I have two axes to grind: a two-and-a-quarter-pound Boy’s Ax, and a Fiskars 28” Splitting Ax.
Tim gave me the Boy’s Ax for Christmas in 1984, my first winter in Vermont. I was living in a poorly insulated cabin smaller than my Manhattan apartment. I heated the cabin with a small, wood stove. The ax came in handy.
Last year, the ax flew off the handle. This had happened before. As previously, we bought a replacement haft of hickory. But it was also time for a new, heavier, axe, because for the past six years I’ve been splitting wood to heat my writing studio. The building is only a hundred square feet, and the wood stove is tiny; it takes six-inch pieces of wood. So Tim bought me the Fiskars 28, a highly engineered Finnish beauty that cuts wood the way a hot knife cuts butter.
He should know. Every year, he saws a load of logs to stove length, then splits it all with one of his ever-growing collection of axes and mauls.
AN AX, A PEN, A COMPUTER
A good ax makes a big difference, and not just in cutting firewood. My two axes are as critical to my writing as either a pen or my laptop. Splitting wood, building a fire, stoking the stove, and listening to the chuckle of the fire — these are all part of my writing ritual, and appropriately so. Humans have been using axes since the Stone Age; they predate writing, as does storytelling.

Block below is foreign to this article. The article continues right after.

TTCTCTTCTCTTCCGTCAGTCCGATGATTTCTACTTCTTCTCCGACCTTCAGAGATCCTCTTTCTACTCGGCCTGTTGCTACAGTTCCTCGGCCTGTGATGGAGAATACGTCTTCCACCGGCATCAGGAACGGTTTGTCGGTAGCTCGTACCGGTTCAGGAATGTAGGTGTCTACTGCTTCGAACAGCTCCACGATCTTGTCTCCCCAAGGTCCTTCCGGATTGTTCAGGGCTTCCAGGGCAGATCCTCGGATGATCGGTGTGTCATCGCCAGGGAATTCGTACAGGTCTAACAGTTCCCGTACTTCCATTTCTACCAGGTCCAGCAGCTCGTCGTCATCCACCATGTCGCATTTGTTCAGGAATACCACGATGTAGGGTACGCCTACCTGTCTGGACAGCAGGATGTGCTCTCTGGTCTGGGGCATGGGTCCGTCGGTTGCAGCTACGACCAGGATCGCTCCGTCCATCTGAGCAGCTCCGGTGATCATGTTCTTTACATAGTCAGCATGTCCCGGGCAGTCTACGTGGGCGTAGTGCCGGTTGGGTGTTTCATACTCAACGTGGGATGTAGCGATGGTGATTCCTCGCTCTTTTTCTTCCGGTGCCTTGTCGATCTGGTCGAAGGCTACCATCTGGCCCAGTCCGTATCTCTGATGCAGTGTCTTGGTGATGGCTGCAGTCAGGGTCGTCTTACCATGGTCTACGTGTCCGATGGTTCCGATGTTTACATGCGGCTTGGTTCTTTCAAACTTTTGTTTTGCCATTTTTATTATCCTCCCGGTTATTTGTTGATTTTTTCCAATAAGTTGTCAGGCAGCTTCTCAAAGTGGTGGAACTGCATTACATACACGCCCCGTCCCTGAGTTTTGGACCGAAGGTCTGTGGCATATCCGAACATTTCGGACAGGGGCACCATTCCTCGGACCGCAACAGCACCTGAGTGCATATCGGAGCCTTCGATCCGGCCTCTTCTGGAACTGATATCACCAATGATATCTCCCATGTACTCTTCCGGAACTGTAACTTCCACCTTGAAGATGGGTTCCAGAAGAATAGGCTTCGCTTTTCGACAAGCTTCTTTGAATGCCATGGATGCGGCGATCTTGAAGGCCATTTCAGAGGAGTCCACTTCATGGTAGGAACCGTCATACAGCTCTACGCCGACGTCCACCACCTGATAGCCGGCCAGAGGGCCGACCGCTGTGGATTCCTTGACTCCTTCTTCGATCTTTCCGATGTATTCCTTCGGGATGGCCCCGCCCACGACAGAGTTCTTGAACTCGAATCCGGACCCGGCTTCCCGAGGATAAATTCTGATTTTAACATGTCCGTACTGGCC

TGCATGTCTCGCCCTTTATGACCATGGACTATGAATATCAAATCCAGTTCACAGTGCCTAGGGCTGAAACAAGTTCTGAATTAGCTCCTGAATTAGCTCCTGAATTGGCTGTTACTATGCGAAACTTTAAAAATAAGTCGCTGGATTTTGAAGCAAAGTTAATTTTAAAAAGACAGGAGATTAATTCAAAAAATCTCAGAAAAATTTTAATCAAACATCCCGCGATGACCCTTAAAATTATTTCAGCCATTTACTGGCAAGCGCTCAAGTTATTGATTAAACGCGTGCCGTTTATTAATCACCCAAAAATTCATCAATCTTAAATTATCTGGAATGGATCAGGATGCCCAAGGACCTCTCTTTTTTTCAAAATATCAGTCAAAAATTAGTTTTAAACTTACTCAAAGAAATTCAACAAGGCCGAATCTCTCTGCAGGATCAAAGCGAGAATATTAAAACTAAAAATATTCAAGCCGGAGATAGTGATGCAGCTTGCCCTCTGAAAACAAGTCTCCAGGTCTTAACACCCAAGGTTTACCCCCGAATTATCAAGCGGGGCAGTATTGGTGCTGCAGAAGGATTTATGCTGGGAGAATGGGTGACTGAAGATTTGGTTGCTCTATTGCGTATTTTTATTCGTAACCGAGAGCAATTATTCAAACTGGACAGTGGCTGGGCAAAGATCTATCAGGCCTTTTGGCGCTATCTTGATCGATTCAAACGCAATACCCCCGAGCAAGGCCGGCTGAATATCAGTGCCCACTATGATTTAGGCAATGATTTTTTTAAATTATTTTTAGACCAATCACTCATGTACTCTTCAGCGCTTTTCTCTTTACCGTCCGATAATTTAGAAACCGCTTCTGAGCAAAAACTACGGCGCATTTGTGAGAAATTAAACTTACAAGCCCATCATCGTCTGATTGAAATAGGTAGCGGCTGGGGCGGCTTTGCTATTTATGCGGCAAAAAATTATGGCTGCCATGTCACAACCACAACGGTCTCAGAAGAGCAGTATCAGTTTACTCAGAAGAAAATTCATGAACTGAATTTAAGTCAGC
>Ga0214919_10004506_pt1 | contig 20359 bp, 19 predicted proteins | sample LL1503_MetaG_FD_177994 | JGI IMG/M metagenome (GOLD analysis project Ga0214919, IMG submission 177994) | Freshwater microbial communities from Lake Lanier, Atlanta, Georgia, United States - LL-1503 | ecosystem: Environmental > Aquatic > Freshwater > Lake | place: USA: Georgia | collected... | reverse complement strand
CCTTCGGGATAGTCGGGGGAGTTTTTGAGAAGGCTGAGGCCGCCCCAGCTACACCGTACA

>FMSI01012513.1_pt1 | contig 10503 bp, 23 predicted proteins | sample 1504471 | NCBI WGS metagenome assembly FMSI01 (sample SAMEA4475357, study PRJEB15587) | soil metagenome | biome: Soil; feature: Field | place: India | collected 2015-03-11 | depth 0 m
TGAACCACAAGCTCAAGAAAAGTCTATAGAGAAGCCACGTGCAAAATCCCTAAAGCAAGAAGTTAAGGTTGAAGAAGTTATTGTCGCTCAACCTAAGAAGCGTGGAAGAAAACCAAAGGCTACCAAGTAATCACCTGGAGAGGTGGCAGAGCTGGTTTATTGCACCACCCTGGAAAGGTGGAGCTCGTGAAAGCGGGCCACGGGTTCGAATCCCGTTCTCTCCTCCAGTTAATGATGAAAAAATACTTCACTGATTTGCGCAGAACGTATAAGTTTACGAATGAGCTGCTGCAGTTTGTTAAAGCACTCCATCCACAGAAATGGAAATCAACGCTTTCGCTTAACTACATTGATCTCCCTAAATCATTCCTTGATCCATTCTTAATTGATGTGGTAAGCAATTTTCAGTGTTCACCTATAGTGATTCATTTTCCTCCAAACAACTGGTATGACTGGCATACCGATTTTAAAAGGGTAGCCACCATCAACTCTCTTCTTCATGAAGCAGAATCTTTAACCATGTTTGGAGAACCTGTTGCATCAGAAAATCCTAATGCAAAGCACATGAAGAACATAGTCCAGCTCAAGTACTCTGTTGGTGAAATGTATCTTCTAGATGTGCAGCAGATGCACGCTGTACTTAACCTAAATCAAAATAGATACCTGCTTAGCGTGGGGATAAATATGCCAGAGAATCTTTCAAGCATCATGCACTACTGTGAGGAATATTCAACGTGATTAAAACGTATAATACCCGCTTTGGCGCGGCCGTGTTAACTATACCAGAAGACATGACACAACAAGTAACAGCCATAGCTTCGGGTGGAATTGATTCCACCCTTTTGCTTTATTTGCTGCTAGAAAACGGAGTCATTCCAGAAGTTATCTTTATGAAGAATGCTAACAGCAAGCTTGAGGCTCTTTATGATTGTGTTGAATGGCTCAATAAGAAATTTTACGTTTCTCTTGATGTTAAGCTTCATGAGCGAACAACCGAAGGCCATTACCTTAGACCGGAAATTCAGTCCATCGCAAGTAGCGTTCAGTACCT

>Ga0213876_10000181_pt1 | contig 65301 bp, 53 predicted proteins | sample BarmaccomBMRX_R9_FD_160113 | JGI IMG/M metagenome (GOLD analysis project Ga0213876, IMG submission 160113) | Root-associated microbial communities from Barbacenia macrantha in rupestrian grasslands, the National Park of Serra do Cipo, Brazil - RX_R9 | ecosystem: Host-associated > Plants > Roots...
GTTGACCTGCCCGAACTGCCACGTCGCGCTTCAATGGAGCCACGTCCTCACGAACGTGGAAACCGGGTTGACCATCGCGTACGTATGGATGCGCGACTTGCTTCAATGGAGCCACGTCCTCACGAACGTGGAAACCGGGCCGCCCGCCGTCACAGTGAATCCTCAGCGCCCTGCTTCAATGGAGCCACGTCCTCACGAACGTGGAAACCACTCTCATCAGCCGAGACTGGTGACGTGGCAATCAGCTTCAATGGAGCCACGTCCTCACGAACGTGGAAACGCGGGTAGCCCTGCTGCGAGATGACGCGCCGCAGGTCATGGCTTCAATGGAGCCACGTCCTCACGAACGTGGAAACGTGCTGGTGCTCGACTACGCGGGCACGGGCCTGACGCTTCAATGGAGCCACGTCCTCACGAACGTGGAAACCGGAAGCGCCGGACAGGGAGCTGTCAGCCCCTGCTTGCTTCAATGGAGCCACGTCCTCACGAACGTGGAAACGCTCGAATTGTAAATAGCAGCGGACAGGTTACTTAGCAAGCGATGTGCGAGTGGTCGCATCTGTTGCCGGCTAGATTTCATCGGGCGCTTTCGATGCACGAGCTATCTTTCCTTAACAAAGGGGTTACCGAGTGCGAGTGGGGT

I like to think that after those early ax wielders chopped down trees and split logs and built fires, their clans gathered around that source of light and heat, and told stories. I need both the ax and the pen to follow in this long and distinctly human tradition.
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